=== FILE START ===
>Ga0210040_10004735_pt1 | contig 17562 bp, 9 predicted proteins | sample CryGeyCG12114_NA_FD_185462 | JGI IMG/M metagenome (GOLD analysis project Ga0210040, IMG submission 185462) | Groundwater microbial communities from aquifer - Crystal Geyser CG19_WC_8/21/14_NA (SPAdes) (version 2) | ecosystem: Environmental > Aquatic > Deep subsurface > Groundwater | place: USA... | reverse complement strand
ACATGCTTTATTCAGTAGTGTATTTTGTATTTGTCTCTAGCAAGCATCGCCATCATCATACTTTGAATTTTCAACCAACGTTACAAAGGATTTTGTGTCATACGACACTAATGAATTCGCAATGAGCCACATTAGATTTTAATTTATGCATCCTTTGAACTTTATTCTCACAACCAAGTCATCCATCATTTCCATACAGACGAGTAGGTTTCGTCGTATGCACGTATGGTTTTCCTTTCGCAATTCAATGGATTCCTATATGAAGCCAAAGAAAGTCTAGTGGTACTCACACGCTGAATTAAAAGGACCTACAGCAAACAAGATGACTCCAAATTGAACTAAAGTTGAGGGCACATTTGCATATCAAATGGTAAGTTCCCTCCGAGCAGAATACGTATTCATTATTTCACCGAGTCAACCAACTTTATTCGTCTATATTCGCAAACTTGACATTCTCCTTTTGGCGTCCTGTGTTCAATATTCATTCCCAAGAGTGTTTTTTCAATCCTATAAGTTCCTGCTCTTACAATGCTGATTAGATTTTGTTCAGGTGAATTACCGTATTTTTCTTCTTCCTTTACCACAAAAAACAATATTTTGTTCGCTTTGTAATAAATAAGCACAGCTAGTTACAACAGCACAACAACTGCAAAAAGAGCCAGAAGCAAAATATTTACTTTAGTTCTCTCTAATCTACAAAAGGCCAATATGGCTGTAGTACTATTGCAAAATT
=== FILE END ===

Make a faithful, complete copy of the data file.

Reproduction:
>Ga0210040_10004735_pt1 | contig 17562 bp, 9 predicted proteins | sample CryGeyCG12114_NA_FD_185462 | JGI IMG/M metagenome (GOLD analysis project Ga0210040, IMG submission 185462) | Groundwater microbial communities from aquifer - Crystal Geyser CG19_WC_8/21/14_NA (SPAdes) (version 2) | ecosystem: Environmental > Aquatic > Deep subsurface > Groundwater | place: USA... | reverse complement strand
ACATGCTTTATTCAGTAGTGTATTTTGTATTTGTCTCTAGCAAGCATCGCCATCATCATACTTTGAATTTTCAACCAACGTTACAAAGGATTTTGTGTCATACGACACTAATGAATTCGCAATGAGCCACATTAGATTTTAATTTATGCATCCTTTGAACTTTATTCTCACAACCAAGTCATCCATCATTTCCATACAGACGAGTAGGTTTCGTCGTATGCACGTATGGTTTTCCTTTCGCAATTCAATGGATTCCTATATGAAGCCAAAGAAAGTCTAGTGGTACTCACACGCTGAATTAAAAGGACCTACAGCAAACAAGATGACTCCAAATTGAACTAAAGTTGAGGGCACATTTGCATATCAAATGGTAAGTTCCCTCCGAGCAGAATACGTATTCATTATTTCACCGAGTCAACCAACTTTATTCGTCTATATTCGCAAACTTGACATTCTCCTTTTGGCGTCCTGTGTTCAATATTCATTCCCAAGAGTGTTTTTTCAATCCTATAAGTTCCTGCTCTTACAATGCTGATTAGATTTTGTTCAGGTGAATTACCGTATTTTTCTTCTTCCTTTACCACAAAAAACAATATTTTGTTCGCTTTGTAATAAATAAGCACAGCTAGTTACAACAGCACAACAACTGCAAAAAGAGCCAGAAGCAAAATATTTACTTTAGTTCTCTCTAATCTACAAAAGGCCAATATGGCTGTAGTACTATTGCAAAATT